Microsoft (NASDAQ: MSFT) will launch a disc-free Xbox One S in early May, according to leaked German marketing images from WinFuture. The console will reportedly cost 229 euros ($259) when it launches in Germany, and Microsoft's habit of using the same price points in euros and dollars suggests that it could cost $229 in the U.S. as well. The console comes with a 1TB hard drive and pre-installed copies of Minecraft, Sea of Thieves, and Forza Horizon 3.
Selling an affordable disc-free console could boost Microsoft's Xbox sales as market demand wanes in the current console generation's sixth year. It reduces production costs, undercuts the Sony (NYSE: SNE) PS4 and Nintendo Switch, and advances the strategy of locking users into its digital ecosystem. An all-digital Xbox One could also eventually serve as a launchpad for Microsoft's upcoming cloud gaming service.
Those strategies make sense for Microsoft, but they raise red flags for GameStop (NYSE: GME), which is already struggling with the digital obliteration of its core business.
GameStop is being left behind the tech curve
GameStop generated 30% of its sales from new software in 2018. Another 25% of its sales came from "pre-owned and value" video game products like used physical games and hardware.
Revenue from new software fell over 5% last year, and its sales of pre-owned and value products tumbled over 13%. Those declines can be attributed to the rise of digital download platforms like Sony's PlayStation Store and the Microsoft Store.
Game publishers prefer to sell digital copies of games, which have much higher margins, because they don't require discs and boxes. That pain, which initially hurts GameStop's new software business, also carries over to its pre-owned business since there are fewer physical discs to be traded in.
GameStop tried to escape this downward spiral by selling digital download codes on its website and in its stores, but its digital commissions only accounted for 2% of revenue last year. To make matters worse, Sony recently pulled all its PlayStation download codes from brick-and-mortar retailers to lock players into its PSN ecosystem.
Microsoft still allows brick-and-mortar retailers to sell digital download codes, but it wouldn't be surprising if it followed Sony's lead. The company's decision to launch an all-digital Xbox One S indicates that it's prioritizing the growth of its digital ecosystem, and it would make sense to cut GameStop out of the loop.
Could GameStop be the next Blockbuster?
Last year, various reports indicated that Sony and Microsoft's next-generation gaming consoles could be cloud-based devices. Sony's ongoing expansion of its cloud gaming service PS Now and Microsoft's development of Project xCloud support that theory. Adding fuel to the fire, Alphabet's recent introduction of Google Stadia suggests that even the usual process of buying and installing a game could be rendered obsolete in the near future.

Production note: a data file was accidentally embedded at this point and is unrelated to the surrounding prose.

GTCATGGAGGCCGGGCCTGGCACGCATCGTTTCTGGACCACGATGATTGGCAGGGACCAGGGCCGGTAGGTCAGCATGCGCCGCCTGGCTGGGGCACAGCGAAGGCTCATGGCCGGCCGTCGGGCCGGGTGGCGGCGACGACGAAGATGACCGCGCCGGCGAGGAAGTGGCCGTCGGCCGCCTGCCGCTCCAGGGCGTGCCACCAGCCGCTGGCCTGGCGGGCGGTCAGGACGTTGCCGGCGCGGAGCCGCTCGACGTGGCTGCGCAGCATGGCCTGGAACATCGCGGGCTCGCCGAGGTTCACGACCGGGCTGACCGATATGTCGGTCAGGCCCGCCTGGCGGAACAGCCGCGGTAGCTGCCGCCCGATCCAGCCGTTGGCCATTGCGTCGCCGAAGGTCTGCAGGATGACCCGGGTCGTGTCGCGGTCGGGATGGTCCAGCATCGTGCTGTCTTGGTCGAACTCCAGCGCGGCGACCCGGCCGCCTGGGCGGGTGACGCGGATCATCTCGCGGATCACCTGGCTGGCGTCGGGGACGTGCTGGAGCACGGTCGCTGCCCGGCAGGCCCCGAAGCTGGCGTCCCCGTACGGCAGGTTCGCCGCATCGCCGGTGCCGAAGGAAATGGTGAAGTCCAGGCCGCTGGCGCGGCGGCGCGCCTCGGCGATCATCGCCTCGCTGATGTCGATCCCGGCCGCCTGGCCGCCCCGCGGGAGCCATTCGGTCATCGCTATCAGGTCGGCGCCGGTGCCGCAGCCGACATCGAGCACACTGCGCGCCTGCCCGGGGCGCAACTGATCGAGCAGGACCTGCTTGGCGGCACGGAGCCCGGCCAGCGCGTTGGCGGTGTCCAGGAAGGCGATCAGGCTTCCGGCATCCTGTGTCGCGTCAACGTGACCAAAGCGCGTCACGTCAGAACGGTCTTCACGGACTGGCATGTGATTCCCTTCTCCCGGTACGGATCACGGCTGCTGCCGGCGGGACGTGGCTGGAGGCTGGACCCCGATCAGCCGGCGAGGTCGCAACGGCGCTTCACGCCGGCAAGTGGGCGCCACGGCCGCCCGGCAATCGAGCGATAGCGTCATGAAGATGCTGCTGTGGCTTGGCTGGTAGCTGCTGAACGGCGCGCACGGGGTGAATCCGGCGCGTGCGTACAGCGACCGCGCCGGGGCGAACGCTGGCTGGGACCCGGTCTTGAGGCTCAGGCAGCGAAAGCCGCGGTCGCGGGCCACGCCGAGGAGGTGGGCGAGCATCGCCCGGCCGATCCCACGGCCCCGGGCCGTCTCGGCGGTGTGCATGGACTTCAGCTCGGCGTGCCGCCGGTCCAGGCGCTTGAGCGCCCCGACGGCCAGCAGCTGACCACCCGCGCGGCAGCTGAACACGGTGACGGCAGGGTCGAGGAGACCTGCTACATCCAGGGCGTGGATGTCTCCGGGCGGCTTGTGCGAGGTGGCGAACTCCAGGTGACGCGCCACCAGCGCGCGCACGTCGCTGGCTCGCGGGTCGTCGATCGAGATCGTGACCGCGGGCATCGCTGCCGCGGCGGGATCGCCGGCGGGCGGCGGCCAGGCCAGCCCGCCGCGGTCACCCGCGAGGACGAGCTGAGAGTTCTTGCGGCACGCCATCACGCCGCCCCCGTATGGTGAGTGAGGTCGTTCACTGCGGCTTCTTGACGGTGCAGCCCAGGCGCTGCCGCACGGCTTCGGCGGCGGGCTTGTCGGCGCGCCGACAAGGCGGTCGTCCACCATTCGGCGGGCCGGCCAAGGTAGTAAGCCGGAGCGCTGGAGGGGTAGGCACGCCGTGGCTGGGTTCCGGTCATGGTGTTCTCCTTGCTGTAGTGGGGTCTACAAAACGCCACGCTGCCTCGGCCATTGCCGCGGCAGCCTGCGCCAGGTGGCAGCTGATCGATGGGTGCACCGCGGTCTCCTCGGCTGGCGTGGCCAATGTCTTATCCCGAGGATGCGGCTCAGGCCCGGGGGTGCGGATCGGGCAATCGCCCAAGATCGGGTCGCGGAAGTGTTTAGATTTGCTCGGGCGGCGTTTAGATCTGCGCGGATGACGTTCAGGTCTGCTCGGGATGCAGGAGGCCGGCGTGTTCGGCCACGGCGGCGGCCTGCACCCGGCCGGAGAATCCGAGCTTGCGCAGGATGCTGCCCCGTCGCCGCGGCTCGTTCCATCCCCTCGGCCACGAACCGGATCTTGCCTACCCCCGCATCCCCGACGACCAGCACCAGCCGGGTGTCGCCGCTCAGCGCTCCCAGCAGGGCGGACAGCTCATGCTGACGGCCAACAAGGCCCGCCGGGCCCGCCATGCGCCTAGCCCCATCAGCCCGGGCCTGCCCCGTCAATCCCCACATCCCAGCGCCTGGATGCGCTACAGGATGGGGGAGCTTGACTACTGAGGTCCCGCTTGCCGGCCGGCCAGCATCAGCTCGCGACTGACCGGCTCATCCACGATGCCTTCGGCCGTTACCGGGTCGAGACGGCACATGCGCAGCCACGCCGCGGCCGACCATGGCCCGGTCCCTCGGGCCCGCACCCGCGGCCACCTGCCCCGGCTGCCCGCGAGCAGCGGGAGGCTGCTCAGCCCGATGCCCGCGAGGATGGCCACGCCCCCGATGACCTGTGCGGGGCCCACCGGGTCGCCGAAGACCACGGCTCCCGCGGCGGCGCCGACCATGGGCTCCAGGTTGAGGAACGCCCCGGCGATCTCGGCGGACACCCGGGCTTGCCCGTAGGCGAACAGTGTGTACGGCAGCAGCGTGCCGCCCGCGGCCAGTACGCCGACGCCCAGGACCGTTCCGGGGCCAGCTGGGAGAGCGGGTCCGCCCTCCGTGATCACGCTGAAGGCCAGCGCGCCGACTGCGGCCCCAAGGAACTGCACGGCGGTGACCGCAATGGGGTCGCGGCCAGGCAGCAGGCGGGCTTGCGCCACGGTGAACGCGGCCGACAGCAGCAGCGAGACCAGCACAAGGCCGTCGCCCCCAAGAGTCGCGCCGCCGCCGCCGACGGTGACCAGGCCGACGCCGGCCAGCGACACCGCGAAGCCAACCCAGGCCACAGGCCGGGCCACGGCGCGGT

Moreover, cloud-based games are playable on a wide range of devices, which eliminates the need for dedicated consoles. That shift would torpedo GameStop's hardware business, which generated 21% of its sales last year.
These factors strongly suggest that GameStop may become the next Blockbuster, but the company still has a few cards left to play. Its sales of pop culture collectibles rose 11% last year and accounted for almost 9% of its top line. Sales of accessories, boosted by robust demand for gaming headsets, surged 22% and accounted for close to 12% of revenue.
Activist investors are trying to replace GameStop's board of directors, and its new CEO George Sherman, who started the job on Apr. 15, plans to completely overhaul the business -- so the company might still pull off an eleventh hour turnaround.
But time is still running out ...
I think it's premature to call GameStop the next Blockbuster, but Microsoft and Sony's actions suggest that time is running out for the struggling retailer. GameStop needs to accept that physical games aren't coming back, and it must pivot its business in a bold new direction to survive.
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Suzanne Frey, an executive at Alphabet, is a member of The Motley Fool's board of directors. Teresa Kersten, an employee of LinkedIn, a Microsoft subsidiary, is a member of The Motley Fool's board of directors. Leo Sun has no position in any of the stocks mentioned. The Motley Fool owns shares of and recommends Alphabet (A shares), Alphabet (C shares), and Microsoft. The Motley Fool owns shares of GameStop and has the following options: short April 2019 $13 calls on GameStop. The Motley Fool recommends Nintendo. The Motley Fool has a disclosure policy.
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